One of the curators’ greatest coups is a potent ensemble of early Renaissance standing figures, made in 1506-11 to stand above the north door of the Florentine Baptistery. It seems that Leonardo da Vinci oversaw the making of this group of three men. St John the Baptist, garbed in his wavy hairshirt, is preaching to a Levite and a Pharisee. Each man is an intensely preoccupied individual, responding to the discussion with “heroic gravity” (Vasari’s words) of facial expression and bodily pose. The sculptor Giovani Rustici inscribed them in tiny Hebrew letters – impossible to see by a spectator as they would have been 34 feet up above her or his head.
The only female sculptor from before the 20th century to feature is the little-known Ann Seymour Damer. Her notable portrait head is of the writer Mary Berry (1793). It is a pity that there are no works by Camille Claudel, who not only inspired Rodin, but defied – and suffered under – the prejudices of her day, to become the most outstanding and innovative female sculptor of her time.
How did bronze sculpture progress after the extraordinary feats of the ancient world and 16th and 17th centuries, whether in Europe, Africa or Asia? There is a great deal to ponder and marvel over in each theme. In particular the way in which a body – human or otherwise – now appears under the impact of abstraction (Brancusi, Boccioni, Smith, Cragg and Kapoor). The body becomes a vehicle for expression, irony, playfulness and sometimes horror in the work of Rodin, de Kooning, Richier, Bourgeois, Johns and Koons.
There is a mystery about metal casting, well-illustrated in the gallery devoted to the technique – showing it in its European and Asian variants. Small surprise that the final results have often been semi-mystical objects of desire and/or worship as well as displays of power.
Making works from copper alloy – the generic name for different types of bronze – requires both negative and positive steps. A “positive” model is used to make a mould from a refractory (heat resistant) substance – which then becomes the “negative”. This mould is filled with molten metal. The significant difference from photography, of course, is that bronze casting involves weighty metals, a huge degree of heat (some 1,000˚C) and physical strength as well as manual dexterity – not to mention artistic prowess.
Once the metal has cooled down, the outer fireproof shell is chipped away to “free” the sculpture from its outer coat. Thus a new positive – the final object – sees the light of day. The last part of the process is texturing, polishing and patination, whereby oil, acid or chemicals are used to finish the surface.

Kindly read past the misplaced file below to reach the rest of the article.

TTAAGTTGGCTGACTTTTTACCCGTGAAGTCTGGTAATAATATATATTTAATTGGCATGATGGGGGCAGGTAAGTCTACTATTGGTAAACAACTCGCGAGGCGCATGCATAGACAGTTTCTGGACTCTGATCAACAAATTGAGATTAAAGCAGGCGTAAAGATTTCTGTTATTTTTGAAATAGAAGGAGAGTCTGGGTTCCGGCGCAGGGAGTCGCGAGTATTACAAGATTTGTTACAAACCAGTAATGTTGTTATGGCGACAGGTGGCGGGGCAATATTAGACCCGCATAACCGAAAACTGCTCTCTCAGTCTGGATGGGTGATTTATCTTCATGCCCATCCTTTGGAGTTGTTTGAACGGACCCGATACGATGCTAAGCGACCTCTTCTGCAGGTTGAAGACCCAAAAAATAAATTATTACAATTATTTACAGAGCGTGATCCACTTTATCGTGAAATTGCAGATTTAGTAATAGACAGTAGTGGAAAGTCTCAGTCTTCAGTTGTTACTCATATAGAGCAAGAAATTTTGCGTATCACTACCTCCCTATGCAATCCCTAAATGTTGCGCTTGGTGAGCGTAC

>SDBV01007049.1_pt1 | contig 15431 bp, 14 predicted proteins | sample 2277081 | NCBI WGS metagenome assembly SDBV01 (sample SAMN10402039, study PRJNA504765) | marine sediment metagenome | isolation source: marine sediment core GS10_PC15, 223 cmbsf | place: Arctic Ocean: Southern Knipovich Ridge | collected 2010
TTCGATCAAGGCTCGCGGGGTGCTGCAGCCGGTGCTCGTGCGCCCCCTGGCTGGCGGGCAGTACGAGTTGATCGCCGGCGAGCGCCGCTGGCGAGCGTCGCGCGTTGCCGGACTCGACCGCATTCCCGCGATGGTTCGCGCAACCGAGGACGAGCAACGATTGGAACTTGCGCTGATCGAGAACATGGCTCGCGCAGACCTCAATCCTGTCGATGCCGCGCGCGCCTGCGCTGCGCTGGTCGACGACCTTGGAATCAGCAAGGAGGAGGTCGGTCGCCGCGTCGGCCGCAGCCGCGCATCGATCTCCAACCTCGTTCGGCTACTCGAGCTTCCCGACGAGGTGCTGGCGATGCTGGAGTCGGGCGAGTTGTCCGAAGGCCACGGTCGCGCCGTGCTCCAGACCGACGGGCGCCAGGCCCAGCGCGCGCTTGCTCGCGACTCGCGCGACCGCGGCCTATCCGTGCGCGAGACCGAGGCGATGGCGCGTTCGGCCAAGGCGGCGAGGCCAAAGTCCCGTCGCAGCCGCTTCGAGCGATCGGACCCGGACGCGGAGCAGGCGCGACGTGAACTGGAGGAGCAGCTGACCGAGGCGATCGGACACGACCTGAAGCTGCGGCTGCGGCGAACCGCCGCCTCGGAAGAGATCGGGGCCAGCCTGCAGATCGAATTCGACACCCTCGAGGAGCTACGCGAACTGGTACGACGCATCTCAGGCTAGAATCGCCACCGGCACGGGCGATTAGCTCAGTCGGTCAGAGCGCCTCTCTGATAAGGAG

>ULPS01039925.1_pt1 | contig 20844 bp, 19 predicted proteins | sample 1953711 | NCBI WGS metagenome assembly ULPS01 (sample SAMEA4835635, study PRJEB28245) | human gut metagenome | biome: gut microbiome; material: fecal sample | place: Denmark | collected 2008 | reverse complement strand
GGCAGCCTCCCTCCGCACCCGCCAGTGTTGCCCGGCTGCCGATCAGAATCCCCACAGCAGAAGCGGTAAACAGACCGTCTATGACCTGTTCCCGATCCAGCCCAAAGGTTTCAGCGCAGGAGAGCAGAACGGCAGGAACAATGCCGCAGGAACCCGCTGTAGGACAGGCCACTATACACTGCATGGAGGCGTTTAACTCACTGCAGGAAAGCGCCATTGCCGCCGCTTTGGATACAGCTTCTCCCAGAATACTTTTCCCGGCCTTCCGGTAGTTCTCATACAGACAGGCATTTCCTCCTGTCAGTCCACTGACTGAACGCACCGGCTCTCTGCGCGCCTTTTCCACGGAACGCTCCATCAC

The final cast object may be solid, or hollow – if the “lost wax” process is used. In this versatile form of casting, a wax model is “translated” into bronze. Most of the 150 items on display – whether Chinese, Indian or Greek – are made through this ancient technique.
The expense and skill required to produce such things – and the selection of so many undoubted masterpieces – means that Bronze makes possible a new look, not only at sculpture but at human history itself. Following in the footsteps of the British Museum’s “History of the World in 100 Objects”, we can also appreciate how works in bronze have themselves shaped our view of that history. In other words, they reflect our social, psychological and historical “self” back to us.
The 150-odd objects are arranged in a thematic, a-chronological, a-geographical post-modern way. This challenges the viewer to approach each one as an aesthetic or historic thing in its own right. And, it is soon evident that working in bronze arose in different continents in a universal way. There are strong correspondences and resonances across time and space – but equally powerful regional and cultural forces at work.
As a counter-balance to the a-historical display, the weighty catalogue provides a superbly illustrated chronological account, setting the works that appear at the Academy against some which could not – for reasons of size or fragility – travel to London.
A powerful team of curators together with the exhibition designers Stanton Williams have set out fresh vistas in the history of bronze sculpture – and through that technique – the history of human culture. In contrasting past and present, the question of where we go from here is the great challenge which seems implicitly posed throughout.
20 September 2012